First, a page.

It is with growing dismay that we review much of the recent literature in the field of alcohol and other sedative dependence. Our current literature appears to suffer from either a lack of understanding as to what constitutes this addictive disease or from a perceived need to investigate issues that are irrelevant to the development of improved treatment.
This article will address four primary fallacies that are present in many recent studies.
For a study to properly reflect the potential value of treatment for a specific disease, the inclusion criteria must reflect the currently accepted definition of that disease. There may be numerous exclusions such that comorbidities do not interfere with the study, but one cannot reduce the disease population by adding new criteria not previously accepted as part of the disease definition.
A variety of published definitions of sedative dependence exist. They each include reference to the patient using a substance despite negative effects upon multiple aspects of his or her life.1,2 At no time in any of the accepted definitions are quantity or frequency of use indicated as being essential for diagnosis. Substance use itself does not define the illness. Quantity and frequency are not germane to the diagnosis, and brief or extended alteration of such parameters has not been demonstrated as having long-term impact upon morbidity or mortality.
One recent study required that participants not only be alcoholic, but also drink heavily and frequently.3 Another study required that patients be alcoholic, have abnormal GGT (gamma-glutamyl transpeptidase) and MCV (mean corpuscular volume), and have at least five days of abstinence.4 These studies investigated inadequately characterized subsets of alcoholics. It is difficult to state with validity and conviction that any such research is applicable to the broad population of patients with alcoholism.
In order for disease improvement to be detected, one must measure relevant aspects of the disease. In current literature, the outcome measures under examination either have no demonstrated bearing upon long-term morbidity/mortality or, worse, are irrelevant to the fundamental nature of the disease under study. If we show, for example, that cough has decreased with methadone in the treatment of tuberculosis, we cannot state that methadone is a successful treatment for tuberculosis itself.
Reducing the frequency or quantity of the marker (the substance use itself) would be of value only if it could be demonstrated that such reduction leads to a significant long-term beneficial outcome. Some studies have focused on “percent days abstinent”3 or “number of days until next heavy use”3 or the “event rate of heavy drinking days”5 and then demonstrate an improvement in these parameters based upon a treatment mechanism. These studies are looking in the wrong place, or at least a place still not identified as being of value. These parameters are unrelated to the presence of disease, are not included within the definition of the disease, and are not as yet demonstrated to have significant impact upon long-term morbidity or mortality or upon eventual recovery rate.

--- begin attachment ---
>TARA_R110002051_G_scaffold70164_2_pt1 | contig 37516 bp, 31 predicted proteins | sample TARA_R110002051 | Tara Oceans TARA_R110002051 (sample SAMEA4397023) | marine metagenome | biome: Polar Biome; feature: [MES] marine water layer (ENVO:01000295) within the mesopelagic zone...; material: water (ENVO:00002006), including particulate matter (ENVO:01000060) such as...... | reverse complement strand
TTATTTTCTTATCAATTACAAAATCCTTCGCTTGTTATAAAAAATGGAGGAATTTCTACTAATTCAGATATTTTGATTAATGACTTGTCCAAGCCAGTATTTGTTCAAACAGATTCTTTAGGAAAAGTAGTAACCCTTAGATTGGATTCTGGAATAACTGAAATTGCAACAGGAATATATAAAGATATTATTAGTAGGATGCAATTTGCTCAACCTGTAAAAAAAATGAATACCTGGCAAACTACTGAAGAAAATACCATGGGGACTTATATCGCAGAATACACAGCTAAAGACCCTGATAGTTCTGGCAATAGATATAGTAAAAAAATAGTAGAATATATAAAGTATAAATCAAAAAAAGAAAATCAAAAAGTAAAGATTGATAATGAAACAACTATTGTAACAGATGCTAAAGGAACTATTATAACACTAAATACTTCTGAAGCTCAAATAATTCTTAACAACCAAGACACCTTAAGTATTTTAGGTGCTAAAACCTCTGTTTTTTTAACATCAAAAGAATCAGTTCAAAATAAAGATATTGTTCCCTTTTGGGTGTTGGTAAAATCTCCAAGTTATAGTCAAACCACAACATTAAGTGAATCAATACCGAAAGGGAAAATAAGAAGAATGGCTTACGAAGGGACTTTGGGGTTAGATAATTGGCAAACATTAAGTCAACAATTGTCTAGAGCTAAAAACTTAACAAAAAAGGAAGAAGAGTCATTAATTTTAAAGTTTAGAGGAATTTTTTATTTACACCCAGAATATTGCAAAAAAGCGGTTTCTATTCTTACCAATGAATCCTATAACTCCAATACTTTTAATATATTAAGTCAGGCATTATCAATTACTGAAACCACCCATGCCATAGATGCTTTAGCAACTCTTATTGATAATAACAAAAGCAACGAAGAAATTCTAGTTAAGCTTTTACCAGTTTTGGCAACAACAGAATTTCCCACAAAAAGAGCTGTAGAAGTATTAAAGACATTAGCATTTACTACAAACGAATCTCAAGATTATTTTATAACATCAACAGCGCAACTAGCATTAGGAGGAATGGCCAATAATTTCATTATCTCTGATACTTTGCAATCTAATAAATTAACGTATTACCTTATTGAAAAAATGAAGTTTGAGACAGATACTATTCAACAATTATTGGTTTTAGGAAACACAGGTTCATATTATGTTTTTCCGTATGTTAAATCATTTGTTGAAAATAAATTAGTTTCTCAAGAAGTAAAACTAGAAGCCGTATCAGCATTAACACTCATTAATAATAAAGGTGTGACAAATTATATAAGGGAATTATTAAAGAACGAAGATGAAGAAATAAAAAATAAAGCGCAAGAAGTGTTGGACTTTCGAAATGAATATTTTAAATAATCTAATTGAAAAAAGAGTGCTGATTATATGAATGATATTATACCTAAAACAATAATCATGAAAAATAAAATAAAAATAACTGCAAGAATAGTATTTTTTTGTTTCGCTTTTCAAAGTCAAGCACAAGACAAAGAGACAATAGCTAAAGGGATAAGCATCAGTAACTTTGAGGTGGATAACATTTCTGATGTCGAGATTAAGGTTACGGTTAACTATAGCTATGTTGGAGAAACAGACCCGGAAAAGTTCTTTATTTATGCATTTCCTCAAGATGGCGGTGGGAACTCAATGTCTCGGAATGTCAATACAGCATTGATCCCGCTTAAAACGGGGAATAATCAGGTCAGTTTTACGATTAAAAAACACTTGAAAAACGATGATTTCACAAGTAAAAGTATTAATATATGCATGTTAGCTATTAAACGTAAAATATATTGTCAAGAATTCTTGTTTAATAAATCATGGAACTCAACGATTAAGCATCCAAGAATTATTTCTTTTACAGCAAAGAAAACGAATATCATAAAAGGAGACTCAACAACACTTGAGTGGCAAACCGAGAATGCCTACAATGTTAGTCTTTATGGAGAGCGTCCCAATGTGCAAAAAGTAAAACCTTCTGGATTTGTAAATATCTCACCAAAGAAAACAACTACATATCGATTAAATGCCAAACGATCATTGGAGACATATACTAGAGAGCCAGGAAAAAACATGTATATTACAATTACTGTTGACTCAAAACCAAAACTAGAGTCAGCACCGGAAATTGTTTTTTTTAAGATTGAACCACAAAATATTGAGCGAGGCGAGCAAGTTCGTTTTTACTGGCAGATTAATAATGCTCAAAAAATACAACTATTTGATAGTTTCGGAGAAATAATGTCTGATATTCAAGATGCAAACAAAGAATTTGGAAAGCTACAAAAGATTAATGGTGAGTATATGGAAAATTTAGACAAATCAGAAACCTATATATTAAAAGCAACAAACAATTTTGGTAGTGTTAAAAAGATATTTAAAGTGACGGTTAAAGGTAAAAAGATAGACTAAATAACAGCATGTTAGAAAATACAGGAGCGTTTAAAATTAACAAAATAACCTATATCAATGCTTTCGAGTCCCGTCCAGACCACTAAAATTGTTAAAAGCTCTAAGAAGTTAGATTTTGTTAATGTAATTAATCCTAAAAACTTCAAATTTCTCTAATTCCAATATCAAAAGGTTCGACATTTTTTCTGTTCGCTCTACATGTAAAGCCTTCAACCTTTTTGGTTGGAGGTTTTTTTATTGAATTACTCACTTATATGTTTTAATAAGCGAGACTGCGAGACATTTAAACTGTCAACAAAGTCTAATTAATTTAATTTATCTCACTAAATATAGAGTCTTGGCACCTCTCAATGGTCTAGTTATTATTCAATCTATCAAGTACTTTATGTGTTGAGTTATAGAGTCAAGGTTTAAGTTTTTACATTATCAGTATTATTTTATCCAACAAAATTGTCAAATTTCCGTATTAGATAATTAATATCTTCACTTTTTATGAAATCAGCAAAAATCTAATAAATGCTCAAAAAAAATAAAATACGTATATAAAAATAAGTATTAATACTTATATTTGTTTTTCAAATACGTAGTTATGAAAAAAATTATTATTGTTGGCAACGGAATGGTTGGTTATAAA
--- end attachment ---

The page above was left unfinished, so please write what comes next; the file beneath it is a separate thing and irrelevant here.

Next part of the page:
Even more of a concern, if patients feel that a reduction in use is an acceptable goal, might these types of treatment simply foster denial, delay achievement of abstinence, and potentially increase long-term morbidity and mortality? Also, prescribing medication for alcohol dependence to patients who drink “too much” but are not necessarily alcoholic may bring stigma to such patients in the eyes of third parties who are aware of such prescriptions.
Before studies such as these, who would have thought that drinking less alcohol for three months was a significantly positive outcome to a person whose life has become unmanageable and on the verge of ruination from drinking? These studies make it seem as if decreasing alcohol intake each day is equivalent to reducing cholesterol or blood pressure, signs of illnesses in which stepwise improvement has been of demonstrated value. What makes alcohol intake worth the risk? Quantity of intake is measurable and decreasing such quantity has been theorized as cost-saving and quality-improving, but again studies have not demonstrated this with respect to long-term outcomes for patients.
One might hypothesize that since lowering average glucose levels in diabetes leads to improved morbidity/mortality, a decrease in substance use also would lead to such improvement within sedative dependence. This hypothesis had been promoted by some cigarette manufacturers in tobacco trials and clean air hearings, but safe cigarette use has become oxymoronic. Drinking less or controlled drinking or outcomes other than abstinence have been proposed in the counseling and psychology literature. As in diabetes studies, the benefit of such an approach would need to be demonstrated over an extended period with objective measures of substance intake incorporated into the study. Random assignment studies of at least five years duration would be preferred and such a five-year approach, with random objectively confirmed outcomes, should be the standard within our field. Otherwise, we will end up with more situations akin to what happened between the 1970s and 1980s.6,7